WASHINGTON - Here is how Philadelphia-area members of Congress voted on major issues last week: House Republican education plan. Voting 221-207, the House on Friday passed a GOP bill (HR 5) to greatly diminish the federal role in K-12 education, increase state and local authority over schools, and freeze spending for elementary and secondary education for several years at sequestration levels. The bill, which renews the Elementary and Secondary Education Act for five years, would repeal most of the Bush-era No Child Left Behind requirements.
NEWS
July 5, 2013 | By Ricardo Alonso-Zaldivar, Associated Press
WASHINGTON - The sudden delay of a major part of President Obama's historic health-care overhaul is raising questions about other potential problems lurking in the homestretch. The requirement that many employers provide coverage is just one part of a complex law. But its one-year postponement has taken administration allies and adversaries alike by surprise. White House officials said Wednesday that the delay was firm and would not be extended after a year - and that the overhaul will still be fully implemented by the time Obama leaves office.
NEWS
July 3, 2013 | By Amy Worden, Inquirer Harrisburg Bureau
HARRISBURG - As the health-care industry and advocates for the poor anxiously watched and waited, a soft-spoken Bucks County Republican took the state House floor Monday night to break with his caucus and call for expansion of health insurance for hundreds of thousands of lower-income Pennsylvanians. "I believe in bottom of my heart that this is the right thing to do," said Rep. Gene DiGirolamo, who is chairman of the House Health and Welfare Committee, to applause from Democrats.
NEWS
June 23, 2013 | By Frank Diamond, For The Inquirer
Barbara Bloomfield had it all figured out. When she retired from her job at the Pennsylvania Department of Environmental Protection, she would get into solar energy. "But then I suddenly got arthritic knees, and I had to go for physical therapy and I thought about all the people who didn't have health care," said Bloomfield, 70, of Chestnut Hill. "So I decided to get involved in supporting the Affordable Care Act just before it came up for a vote in Congress. " She also volunteered with the Philadelphia Unemployment Project, helping those with no health coverage navigate the Byzantine world of insurance.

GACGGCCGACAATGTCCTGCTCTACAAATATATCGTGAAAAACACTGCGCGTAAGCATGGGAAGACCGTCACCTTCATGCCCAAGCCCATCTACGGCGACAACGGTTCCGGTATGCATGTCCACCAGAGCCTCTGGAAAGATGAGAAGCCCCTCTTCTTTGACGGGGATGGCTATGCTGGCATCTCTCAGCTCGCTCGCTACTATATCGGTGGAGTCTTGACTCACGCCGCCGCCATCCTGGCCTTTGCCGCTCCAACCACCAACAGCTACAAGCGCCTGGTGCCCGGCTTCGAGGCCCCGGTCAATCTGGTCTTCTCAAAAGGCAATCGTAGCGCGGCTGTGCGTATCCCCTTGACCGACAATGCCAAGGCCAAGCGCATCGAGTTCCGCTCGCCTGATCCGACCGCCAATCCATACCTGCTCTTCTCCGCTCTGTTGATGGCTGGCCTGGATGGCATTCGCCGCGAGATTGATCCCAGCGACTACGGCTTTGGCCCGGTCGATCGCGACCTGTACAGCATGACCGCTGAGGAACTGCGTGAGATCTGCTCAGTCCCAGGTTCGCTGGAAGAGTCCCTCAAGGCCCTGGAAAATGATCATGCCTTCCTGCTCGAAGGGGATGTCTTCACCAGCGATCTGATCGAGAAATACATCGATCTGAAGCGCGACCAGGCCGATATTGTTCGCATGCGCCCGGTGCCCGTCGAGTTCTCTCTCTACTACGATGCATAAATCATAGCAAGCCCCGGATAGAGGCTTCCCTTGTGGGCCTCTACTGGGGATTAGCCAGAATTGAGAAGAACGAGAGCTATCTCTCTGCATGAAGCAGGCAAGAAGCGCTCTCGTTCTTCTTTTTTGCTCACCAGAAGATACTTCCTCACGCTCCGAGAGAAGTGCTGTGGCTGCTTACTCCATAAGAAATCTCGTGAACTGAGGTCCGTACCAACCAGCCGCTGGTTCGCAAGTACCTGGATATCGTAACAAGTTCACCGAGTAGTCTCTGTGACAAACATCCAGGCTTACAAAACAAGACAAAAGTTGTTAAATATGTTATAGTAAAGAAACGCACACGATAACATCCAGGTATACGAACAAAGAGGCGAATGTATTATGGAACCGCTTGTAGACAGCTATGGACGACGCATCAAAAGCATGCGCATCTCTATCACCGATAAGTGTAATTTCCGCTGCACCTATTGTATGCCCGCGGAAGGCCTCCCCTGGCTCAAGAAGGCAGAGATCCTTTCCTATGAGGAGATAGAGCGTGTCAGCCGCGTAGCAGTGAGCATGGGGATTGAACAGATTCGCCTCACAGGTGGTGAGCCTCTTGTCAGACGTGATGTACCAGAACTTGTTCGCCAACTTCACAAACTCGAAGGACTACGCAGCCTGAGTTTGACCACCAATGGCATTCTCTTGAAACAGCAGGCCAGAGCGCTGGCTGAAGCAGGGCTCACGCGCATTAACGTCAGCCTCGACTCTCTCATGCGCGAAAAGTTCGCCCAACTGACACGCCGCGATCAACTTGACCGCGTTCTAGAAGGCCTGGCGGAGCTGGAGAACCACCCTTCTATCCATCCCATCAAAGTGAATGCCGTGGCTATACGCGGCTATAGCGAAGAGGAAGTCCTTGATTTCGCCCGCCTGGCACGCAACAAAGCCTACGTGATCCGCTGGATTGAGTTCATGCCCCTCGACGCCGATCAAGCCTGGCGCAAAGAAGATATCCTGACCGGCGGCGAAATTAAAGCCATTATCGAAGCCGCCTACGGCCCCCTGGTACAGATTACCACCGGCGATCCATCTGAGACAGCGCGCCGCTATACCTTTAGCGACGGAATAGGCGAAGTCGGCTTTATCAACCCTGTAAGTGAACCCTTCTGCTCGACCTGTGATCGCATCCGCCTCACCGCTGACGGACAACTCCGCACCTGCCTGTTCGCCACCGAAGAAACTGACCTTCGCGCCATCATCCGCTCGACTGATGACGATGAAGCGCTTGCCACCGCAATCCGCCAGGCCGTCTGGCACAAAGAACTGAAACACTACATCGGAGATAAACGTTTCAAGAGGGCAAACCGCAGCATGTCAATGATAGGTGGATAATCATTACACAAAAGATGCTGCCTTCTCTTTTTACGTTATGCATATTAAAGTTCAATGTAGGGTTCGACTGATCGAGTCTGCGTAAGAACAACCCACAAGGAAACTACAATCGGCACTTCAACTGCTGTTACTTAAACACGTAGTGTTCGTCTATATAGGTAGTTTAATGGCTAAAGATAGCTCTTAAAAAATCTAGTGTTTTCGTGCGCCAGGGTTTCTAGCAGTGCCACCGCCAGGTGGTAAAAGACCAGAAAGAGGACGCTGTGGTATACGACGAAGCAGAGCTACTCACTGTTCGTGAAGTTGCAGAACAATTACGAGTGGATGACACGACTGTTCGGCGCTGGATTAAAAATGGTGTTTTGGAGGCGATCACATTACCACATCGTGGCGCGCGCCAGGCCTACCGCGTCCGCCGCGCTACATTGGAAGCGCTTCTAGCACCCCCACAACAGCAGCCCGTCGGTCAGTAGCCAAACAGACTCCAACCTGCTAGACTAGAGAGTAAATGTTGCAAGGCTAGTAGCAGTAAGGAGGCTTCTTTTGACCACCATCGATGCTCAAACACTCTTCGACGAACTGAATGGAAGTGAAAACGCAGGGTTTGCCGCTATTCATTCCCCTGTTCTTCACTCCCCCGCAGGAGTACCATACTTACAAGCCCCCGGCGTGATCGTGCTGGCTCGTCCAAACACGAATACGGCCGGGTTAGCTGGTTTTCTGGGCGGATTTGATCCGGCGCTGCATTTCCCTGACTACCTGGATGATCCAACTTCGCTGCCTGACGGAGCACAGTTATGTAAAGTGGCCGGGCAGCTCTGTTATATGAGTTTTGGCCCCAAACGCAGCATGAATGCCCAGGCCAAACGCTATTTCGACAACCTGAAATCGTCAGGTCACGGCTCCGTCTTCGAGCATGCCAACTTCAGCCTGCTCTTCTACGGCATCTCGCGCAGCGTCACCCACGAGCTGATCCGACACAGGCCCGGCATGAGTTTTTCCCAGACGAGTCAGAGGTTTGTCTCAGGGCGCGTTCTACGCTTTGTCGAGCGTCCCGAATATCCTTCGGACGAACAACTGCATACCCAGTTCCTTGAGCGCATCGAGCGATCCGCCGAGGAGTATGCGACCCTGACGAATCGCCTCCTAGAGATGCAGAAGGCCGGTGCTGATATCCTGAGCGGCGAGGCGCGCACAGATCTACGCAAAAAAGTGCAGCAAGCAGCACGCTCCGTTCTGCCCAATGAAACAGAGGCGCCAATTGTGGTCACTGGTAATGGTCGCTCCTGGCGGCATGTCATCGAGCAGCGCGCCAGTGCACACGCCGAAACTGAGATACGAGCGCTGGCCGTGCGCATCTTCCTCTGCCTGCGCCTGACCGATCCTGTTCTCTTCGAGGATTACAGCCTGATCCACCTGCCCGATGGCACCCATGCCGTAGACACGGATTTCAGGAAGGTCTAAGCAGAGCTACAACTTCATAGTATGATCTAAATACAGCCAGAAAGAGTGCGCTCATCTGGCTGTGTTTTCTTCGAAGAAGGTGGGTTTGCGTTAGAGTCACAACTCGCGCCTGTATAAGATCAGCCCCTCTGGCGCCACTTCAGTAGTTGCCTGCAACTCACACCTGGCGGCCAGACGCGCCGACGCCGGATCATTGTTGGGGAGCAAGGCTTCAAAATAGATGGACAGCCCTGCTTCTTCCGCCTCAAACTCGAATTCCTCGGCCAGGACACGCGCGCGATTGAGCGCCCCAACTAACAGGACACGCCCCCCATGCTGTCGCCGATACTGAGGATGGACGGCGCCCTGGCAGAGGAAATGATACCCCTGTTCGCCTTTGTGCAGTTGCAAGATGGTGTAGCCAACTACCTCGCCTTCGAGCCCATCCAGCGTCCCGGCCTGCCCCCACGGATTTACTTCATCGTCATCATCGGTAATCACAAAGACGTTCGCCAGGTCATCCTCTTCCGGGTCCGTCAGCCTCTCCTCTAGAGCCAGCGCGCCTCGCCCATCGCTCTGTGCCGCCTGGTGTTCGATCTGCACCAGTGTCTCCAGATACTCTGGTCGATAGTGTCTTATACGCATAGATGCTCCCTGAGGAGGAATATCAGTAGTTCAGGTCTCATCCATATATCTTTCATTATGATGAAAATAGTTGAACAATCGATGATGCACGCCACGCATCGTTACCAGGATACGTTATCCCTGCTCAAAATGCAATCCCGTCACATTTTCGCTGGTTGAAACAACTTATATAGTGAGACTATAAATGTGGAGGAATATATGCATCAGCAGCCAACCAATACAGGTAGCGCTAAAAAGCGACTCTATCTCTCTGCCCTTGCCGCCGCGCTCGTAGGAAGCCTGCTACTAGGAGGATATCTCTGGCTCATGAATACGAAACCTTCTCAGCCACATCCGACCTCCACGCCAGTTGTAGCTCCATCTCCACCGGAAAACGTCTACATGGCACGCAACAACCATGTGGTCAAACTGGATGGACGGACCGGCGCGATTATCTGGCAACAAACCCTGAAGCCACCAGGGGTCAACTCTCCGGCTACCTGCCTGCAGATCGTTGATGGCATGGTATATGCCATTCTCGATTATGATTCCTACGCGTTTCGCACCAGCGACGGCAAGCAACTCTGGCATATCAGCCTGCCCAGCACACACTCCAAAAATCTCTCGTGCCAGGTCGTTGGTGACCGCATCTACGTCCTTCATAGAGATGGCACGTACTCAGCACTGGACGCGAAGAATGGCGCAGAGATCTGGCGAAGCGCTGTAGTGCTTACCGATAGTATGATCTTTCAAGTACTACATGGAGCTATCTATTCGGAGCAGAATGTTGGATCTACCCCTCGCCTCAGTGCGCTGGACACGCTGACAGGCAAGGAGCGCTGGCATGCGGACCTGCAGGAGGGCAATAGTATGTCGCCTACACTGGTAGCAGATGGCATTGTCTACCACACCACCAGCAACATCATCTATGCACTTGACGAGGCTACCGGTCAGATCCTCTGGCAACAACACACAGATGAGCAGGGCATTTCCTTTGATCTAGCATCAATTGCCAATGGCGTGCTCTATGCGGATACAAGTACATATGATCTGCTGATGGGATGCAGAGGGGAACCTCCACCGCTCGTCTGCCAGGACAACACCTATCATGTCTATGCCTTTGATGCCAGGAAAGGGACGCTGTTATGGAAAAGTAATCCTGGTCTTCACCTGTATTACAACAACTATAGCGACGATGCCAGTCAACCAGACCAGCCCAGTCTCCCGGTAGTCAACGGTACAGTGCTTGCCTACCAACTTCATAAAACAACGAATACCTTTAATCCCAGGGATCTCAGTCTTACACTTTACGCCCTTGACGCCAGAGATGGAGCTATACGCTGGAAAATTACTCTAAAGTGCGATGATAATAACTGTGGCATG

NEWS
June 20, 2013 | By Carla K. Johnson, Associated Press
CHICAGO - A nonprofit group helping to spread the word about President Obama's health-care overhaul launched a campaign Tuesday that will target states with high numbers of uninsured Americans and tackle their skepticism with straightforward messages. The "Get Covered America" campaign will include door-to-door visits by volunteers, brochures handed out at farmers markets and churches, and, possibly, partnerships with sports leagues and celebrities, said Anne Filipic, a former White House official who recently became president of Enroll America, the group sponsoring the campaign.
NEWS
May 17, 2013
Tsarnaev left note in boat NEW YORK - Dzhokhar Tsarnaev left a "deathbed" note inside the hull of the boat where he was captured, claiming he and his older brother set off bombs at the Boston Marathon as retribution for U.S. attacks on Muslims in Iraq and Afghanistan, a law enforcement source said Thursday. The note said the victims of the April 15 attack were essentially collateral damage, the source said. He referred to his brother, Tamerlan Tsarnaev, 26, who died in a shootout with police, as a martyr whom he wouldn't miss because he would join him in the afterlife, the source said.